Wildlands & Woodlands (W&W) is a vision for the future of the New England landscape that has become an initiative of partners of many stripes and missions who value land conservation as an essential tool for improving the health and well-being of nature and society.
The W&W vision has evolved to embrace a broader landscape and more diverse communities, including farms and urban and suburban landscapes. The Wildlands and Woodlands, Farmlands & Communities (W&WF&C) vision was unveiled in 2017.
Goals for New England
Wildlands and Woodlands, Farmlands and Communities: Broadening the Vision for New England, published in 2017, outlines clear, ambitious goals for permanent land protection in New England. We regularly measure our progress toward these goals, but recognize that their impact extends beyond simple statistics.
By 2060, the Wildlands & Woodlands vision calls for:
- Conserving 70% of the region as forests
- Protecting 7% as farmland
Highstead partners with the Harvard Forest at Harvard University to lead the W&W initiative along with a dynamic group of academic, conservation, and community leaders.
David R. Foster
“Care and protection of the land is an essential means towards a greater set of societal, political, and environmental goals.”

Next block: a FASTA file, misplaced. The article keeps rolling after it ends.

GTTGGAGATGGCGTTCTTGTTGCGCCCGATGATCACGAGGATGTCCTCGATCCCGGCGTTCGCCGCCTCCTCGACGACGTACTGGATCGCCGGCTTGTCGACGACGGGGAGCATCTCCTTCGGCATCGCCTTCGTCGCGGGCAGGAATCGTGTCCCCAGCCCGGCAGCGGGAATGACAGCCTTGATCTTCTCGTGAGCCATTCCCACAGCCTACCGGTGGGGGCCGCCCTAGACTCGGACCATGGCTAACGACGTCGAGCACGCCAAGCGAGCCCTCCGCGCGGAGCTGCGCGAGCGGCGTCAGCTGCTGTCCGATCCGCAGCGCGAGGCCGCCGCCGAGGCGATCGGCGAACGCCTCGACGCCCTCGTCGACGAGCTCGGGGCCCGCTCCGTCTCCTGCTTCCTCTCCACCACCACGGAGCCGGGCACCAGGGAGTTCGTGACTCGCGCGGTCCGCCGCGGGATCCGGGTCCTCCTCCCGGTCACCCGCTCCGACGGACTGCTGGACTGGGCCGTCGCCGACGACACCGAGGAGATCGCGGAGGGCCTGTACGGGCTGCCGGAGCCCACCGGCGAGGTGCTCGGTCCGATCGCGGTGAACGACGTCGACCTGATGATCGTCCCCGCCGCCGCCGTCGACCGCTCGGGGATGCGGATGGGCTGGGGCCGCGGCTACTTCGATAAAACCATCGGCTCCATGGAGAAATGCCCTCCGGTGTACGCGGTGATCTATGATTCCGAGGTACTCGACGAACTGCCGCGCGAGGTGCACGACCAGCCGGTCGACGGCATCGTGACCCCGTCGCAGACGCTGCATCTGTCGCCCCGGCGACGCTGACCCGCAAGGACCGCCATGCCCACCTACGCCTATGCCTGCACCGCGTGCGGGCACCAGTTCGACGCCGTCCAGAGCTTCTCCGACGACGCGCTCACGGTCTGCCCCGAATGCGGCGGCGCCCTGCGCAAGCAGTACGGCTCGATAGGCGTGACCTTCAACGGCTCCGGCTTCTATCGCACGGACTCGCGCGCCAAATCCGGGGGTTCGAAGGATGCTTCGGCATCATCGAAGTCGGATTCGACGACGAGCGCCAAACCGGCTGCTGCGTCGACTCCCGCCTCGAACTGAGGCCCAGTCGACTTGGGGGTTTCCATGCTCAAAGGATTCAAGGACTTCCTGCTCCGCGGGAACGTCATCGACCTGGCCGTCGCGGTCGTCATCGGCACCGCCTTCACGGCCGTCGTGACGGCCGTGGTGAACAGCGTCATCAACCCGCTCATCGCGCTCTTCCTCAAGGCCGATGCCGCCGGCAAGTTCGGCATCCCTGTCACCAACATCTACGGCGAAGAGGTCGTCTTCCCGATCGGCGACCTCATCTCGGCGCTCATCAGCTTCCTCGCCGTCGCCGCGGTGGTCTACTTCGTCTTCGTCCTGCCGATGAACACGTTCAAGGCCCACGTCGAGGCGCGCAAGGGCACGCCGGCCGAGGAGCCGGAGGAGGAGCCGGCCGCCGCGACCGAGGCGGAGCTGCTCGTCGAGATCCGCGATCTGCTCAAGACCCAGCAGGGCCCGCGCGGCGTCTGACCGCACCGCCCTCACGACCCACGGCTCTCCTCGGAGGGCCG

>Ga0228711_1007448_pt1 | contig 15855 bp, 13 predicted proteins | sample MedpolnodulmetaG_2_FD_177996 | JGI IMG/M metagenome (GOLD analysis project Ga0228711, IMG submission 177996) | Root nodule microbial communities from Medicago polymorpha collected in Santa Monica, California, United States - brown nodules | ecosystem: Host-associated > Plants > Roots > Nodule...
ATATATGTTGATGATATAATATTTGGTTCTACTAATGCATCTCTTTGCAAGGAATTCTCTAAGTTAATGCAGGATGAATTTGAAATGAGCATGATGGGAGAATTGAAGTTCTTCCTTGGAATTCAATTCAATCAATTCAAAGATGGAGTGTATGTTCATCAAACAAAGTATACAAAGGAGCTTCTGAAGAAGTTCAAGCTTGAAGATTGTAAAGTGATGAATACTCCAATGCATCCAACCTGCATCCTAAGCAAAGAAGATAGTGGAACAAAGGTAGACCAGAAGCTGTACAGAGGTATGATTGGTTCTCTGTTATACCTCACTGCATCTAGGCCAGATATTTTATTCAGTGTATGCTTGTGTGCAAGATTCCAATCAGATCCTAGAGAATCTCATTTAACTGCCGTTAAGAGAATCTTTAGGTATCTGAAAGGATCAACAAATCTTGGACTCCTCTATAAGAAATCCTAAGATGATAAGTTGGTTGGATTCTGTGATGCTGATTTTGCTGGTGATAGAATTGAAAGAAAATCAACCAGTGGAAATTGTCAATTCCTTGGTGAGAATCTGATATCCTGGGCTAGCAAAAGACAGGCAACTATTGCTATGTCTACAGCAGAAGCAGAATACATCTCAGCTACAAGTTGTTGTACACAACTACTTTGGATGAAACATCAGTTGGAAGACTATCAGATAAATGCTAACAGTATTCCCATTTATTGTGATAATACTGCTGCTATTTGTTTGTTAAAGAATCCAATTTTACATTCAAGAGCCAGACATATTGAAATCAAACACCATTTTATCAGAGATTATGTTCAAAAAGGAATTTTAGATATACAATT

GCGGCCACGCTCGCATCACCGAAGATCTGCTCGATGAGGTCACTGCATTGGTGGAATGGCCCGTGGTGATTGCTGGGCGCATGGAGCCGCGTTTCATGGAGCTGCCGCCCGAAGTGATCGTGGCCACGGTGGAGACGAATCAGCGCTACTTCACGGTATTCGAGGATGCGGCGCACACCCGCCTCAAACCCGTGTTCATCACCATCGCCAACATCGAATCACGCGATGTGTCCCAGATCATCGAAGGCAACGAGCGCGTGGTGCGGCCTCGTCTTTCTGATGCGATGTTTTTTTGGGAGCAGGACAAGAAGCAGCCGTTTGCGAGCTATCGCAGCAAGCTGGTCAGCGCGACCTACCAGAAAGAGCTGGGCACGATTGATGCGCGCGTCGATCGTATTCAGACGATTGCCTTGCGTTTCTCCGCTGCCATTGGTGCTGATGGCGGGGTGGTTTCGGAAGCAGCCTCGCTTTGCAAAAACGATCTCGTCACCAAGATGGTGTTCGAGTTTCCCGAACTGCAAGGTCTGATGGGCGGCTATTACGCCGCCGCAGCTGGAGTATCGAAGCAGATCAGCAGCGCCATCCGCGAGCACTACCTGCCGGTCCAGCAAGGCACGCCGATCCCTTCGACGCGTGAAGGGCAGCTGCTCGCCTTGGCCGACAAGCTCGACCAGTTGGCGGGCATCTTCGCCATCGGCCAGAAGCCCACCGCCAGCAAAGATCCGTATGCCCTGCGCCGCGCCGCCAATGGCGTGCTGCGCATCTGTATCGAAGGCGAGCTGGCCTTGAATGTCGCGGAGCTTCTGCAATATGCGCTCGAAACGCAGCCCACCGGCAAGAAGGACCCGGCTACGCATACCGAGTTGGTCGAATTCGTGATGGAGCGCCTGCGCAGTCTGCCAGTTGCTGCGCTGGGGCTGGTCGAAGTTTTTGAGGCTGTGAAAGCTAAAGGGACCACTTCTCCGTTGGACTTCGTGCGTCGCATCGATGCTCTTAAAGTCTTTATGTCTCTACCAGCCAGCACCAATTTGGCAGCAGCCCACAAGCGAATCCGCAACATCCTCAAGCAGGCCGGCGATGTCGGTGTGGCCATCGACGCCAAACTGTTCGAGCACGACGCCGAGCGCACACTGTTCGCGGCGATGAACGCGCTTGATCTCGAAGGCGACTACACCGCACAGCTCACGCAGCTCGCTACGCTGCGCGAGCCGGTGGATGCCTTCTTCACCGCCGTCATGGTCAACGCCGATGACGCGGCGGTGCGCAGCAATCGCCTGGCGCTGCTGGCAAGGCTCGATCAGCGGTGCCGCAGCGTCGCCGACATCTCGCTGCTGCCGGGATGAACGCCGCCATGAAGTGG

At Highstead, we are committed to advancing the W&WF&C vision because we share the belief that thoughtful, intentional conservation of our land and waters is essential to a healthier, more livable and enduring world.
From the projects we pursue and the partnerships we nurture to the way we manage our own land in Redding, Connecticut, W&W guides the way. Over the years, our work has increasingly rippled outward as we share our vision and model for collaborative conservation with our friends and colleagues nationally and internationally.
More than ever, the interconnectedness and interdependence of life on earth are abundantly evident. We are called to steward and protect our land today so that it is here for us tomorrow.
Join the W&W movement—partner with us to help advance land conservation initiatives, become part of the Regional Conservation Partnership Network, or support your local land trust or conservation organization.